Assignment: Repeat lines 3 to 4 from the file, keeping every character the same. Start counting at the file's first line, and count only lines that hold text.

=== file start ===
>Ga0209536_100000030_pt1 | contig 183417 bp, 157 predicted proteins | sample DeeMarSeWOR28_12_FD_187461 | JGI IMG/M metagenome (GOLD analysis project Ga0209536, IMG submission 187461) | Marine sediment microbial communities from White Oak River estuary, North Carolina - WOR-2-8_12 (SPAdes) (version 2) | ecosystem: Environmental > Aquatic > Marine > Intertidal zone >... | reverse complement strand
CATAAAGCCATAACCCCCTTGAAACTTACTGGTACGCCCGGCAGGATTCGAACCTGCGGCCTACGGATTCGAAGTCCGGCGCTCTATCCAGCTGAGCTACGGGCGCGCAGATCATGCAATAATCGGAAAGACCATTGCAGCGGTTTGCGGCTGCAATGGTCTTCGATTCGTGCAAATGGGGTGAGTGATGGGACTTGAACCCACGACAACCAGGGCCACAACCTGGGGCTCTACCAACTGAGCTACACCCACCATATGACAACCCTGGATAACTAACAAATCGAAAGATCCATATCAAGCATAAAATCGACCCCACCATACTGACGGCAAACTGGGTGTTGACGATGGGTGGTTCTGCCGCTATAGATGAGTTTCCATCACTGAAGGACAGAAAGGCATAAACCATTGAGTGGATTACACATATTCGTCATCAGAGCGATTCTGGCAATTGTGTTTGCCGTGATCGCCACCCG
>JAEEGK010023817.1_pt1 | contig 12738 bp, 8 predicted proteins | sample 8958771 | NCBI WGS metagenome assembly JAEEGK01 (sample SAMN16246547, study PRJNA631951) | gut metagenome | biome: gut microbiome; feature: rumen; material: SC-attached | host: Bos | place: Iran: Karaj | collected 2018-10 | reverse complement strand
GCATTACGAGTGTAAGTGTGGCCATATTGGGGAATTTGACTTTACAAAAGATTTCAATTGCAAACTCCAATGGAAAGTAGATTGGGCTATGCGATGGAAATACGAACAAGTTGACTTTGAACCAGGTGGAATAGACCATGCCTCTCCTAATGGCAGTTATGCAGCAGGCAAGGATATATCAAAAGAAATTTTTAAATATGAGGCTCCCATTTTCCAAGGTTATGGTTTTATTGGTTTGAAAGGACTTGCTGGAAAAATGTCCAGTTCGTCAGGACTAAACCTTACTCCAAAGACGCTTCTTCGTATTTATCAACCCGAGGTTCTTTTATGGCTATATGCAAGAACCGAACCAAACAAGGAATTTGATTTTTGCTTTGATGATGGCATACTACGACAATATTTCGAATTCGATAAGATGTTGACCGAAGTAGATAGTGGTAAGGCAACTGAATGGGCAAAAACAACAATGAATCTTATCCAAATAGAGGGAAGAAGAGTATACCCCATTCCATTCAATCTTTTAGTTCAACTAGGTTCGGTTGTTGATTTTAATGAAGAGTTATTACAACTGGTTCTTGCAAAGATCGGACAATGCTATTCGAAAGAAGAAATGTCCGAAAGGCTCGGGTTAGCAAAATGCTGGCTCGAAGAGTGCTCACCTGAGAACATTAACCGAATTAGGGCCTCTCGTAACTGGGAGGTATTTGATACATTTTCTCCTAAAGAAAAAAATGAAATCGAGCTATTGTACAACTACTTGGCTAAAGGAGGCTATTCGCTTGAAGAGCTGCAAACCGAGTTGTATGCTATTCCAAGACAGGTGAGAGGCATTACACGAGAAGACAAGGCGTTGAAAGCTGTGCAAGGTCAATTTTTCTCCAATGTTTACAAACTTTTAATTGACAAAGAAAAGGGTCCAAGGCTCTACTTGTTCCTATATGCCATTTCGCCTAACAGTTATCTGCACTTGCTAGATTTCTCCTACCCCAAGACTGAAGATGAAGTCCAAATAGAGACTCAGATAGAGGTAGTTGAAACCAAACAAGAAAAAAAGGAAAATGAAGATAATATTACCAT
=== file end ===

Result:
>JAEEGK010023817.1_pt1 | contig 12738 bp, 8 predicted proteins | sample 8958771 | NCBI WGS metagenome assembly JAEEGK01 (sample SAMN16246547, study PRJNA631951) | gut metagenome | biome: gut microbiome; feature: rumen; material: SC-attached | host: Bos | place: Iran: Karaj | collected 2018-10 | reverse complement strand
GCATTACGAGTGTAAGTGTGGCCATATTGGGGAATTTGACTTTACAAAAGATTTCAATTGCAAACTCCAATGGAAAGTAGATTGGGCTATGCGATGGAAATACGAACAAGTTGACTTTGAACCAGGTGGAATAGACCATGCCTCTCCTAATGGCAGTTATGCAGCAGGCAAGGATATATCAAAAGAAATTTTTAAATATGAGGCTCCCATTTTCCAAGGTTATGGTTTTATTGGTTTGAAAGGACTTGCTGGAAAAATGTCCAGTTCGTCAGGACTAAACCTTACTCCAAAGACGCTTCTTCGTATTTATCAACCCGAGGTTCTTTTATGGCTATATGCAAGAACCGAACCAAACAAGGAATTTGATTTTTGCTTTGATGATGGCATACTACGACAATATTTCGAATTCGATAAGATGTTGACCGAAGTAGATAGTGGTAAGGCAACTGAATGGGCAAAAACAACAATGAATCTTATCCAAATAGAGGGAAGAAGAGTATACCCCATTCCATTCAATCTTTTAGTTCAACTAGGTTCGGTTGTTGATTTTAATGAAGAGTTATTACAACTGGTTCTTGCAAAGATCGGACAATGCTATTCGAAAGAAGAAATGTCCGAAAGGCTCGGGTTAGCAAAATGCTGGCTCGAAGAGTGCTCACCTGAGAACATTAACCGAATTAGGGCCTCTCGTAACTGGGAGGTATTTGATACATTTTCTCCTAAAGAAAAAAATGAAATCGAGCTATTGTACAACTACTTGGCTAAAGGAGGCTATTCGCTTGAAGAGCTGCAAACCGAGTTGTATGCTATTCCAAGACAGGTGAGAGGCATTACACGAGAAGACAAGGCGTTGAAAGCTGTGCAAGGTCAATTTTTCTCCAATGTTTACAAACTTTTAATTGACAAAGAAAAGGGTCCAAGGCTCTACTTGTTCCTATATGCCATTTCGCCTAACAGTTATCTGCACTTGCTAGATTTCTCCTACCCCAAGACTGAAGATGAAGTCCAAATAGAGACTCAGATAGAGGTAGTTGAAACCAAACAAGAAAAAAAGGAAAATGAAGATAATATTACCAT